Garner, Betsie

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  • Publication
    The Hospitable South: Religion, Politics, And Belonging In A Southern Community
    (2017-01-01) Garner, Betsie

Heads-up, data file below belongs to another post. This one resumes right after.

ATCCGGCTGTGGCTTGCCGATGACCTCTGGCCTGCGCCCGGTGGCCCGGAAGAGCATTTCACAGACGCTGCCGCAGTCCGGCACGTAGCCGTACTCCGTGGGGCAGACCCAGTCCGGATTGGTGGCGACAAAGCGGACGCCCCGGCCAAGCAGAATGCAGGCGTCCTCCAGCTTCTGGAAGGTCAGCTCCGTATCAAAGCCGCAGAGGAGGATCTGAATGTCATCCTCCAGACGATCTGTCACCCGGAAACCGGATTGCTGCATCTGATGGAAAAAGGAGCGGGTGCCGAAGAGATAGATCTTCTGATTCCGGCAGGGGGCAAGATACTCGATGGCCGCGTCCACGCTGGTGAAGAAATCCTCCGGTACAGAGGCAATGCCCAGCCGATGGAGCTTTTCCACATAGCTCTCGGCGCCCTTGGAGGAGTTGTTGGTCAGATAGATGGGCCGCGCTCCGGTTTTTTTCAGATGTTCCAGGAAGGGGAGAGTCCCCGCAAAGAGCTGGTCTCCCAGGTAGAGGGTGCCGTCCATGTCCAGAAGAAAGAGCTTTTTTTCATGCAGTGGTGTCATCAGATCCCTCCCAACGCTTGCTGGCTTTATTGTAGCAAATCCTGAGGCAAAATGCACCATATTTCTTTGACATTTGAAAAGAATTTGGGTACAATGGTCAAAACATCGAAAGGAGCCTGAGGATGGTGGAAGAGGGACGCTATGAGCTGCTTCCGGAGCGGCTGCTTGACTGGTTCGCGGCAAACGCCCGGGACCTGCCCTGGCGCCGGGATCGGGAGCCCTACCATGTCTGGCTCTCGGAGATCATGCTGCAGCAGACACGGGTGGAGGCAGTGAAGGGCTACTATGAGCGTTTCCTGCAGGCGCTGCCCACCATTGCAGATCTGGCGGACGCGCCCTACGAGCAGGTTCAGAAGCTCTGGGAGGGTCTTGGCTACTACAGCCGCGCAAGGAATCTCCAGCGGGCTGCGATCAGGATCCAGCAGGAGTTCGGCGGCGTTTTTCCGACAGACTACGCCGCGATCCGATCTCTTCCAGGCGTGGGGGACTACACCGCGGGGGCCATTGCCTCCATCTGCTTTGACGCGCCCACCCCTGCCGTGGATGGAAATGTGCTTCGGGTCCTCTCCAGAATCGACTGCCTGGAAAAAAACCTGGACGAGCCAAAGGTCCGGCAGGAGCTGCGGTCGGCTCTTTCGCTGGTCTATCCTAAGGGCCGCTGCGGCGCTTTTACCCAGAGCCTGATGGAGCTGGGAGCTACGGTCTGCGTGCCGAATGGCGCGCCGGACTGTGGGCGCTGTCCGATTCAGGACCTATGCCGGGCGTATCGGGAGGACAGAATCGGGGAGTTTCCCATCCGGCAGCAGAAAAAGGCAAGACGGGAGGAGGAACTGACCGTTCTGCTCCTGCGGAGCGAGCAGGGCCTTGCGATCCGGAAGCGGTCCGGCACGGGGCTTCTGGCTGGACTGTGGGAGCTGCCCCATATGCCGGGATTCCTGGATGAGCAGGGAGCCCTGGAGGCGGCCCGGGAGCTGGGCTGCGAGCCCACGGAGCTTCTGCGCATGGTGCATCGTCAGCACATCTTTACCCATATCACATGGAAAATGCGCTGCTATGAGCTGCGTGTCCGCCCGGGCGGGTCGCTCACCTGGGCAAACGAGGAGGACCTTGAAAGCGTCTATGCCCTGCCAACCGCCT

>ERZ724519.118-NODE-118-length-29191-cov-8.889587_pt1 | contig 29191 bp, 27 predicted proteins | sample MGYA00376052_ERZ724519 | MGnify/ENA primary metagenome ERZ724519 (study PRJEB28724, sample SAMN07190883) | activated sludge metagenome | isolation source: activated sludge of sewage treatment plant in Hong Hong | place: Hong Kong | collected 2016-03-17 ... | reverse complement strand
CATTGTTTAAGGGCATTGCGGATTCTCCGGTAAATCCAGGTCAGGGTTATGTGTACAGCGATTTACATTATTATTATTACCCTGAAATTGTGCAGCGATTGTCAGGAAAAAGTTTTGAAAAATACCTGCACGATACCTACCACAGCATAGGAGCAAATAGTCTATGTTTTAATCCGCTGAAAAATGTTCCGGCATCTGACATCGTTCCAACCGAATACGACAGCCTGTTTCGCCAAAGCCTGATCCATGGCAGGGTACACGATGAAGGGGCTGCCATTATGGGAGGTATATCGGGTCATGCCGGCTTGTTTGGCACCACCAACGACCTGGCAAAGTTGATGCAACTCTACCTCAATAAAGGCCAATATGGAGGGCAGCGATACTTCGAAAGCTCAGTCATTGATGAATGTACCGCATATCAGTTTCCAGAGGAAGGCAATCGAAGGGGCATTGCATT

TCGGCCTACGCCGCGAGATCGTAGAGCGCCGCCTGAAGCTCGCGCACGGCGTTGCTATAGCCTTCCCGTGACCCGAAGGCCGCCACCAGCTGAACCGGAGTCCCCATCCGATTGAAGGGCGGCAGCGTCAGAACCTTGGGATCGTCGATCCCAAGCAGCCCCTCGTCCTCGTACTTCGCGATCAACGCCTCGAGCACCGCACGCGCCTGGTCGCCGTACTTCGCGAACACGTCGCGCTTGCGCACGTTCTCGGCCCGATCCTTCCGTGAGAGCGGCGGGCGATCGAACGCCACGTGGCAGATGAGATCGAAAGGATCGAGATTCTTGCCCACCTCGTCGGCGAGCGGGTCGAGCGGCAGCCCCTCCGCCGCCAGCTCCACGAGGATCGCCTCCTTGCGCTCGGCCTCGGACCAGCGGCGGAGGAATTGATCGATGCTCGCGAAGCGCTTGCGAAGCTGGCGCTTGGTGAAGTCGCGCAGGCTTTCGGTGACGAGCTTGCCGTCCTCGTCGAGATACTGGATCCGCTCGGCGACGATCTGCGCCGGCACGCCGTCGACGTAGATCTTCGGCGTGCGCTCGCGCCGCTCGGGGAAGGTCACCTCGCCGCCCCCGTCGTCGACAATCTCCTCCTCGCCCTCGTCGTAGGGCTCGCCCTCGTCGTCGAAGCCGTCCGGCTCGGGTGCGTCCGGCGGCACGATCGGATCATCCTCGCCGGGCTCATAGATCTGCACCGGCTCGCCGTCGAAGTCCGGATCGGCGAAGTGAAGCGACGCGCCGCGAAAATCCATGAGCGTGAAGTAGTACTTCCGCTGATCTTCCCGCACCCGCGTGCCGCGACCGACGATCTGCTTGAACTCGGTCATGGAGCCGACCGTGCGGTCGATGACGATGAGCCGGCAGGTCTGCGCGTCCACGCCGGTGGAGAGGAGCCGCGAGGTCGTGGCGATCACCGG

This dissertation interrogates the so-called myth of Southern hospitality. I review the historical origins of hospitality on antebellum plantations and engage with theoretical distinctions that have been made between hospitality as discourse and hospitality as practice. Given decades of social and political change in the region, I ask, how is Southern hospitality practiced today, and what are the consequences? I draw on ethnographic and interview data from a community study in Rockdale County, Georgia to explore how the culture of Southern hospitality became manifested as a set of religious practices through which residents determined who did and did not belong in their local community. Originally a mostly-white farming community, Rockdale had witnessed decades of dramatic population growth and diversification during Metro Atlanta’s rapid expansion. I explain how changes like the arrival of immigrants and growth of non-white populations made the community a fitting place for observing how Southern hospitality, with its ethos of gracious hosts and warm welcomes, was actually put into practice. My findings reveal that for Rockdale’s non-Hispanic black and white Christians, the majority group who occupied countless positions of power and influence, hospitality was understood as a prominent feature of Southern history and culture as well as a central tenet of Christian belief and practice. Through joint worship services, fellowship activities, evangelic efforts, and service projects, black and white Christians constructed reciprocal patterns of hospitality aimed at achieving racial reconciliation, and in doing so they sought to improve upon the South’s shameful reputation for race-based discrimination. At the same time however, this group also came under scrutiny for their decidedly inhospitable or even hostile treatment of others, including sexual, racial-ethnic, and religious minorities. I conclude that Southern hospitality was manifested as lived religion through practices which ultimately (re)produced social inequality in the community. By illustrating the rituals through which various types of people were either welcomed or neglected, brought into the fold or turned away, I argue that Southern hospitality may indeed take on mythic proportions but nonetheless continues to be practiced in , consequential ways.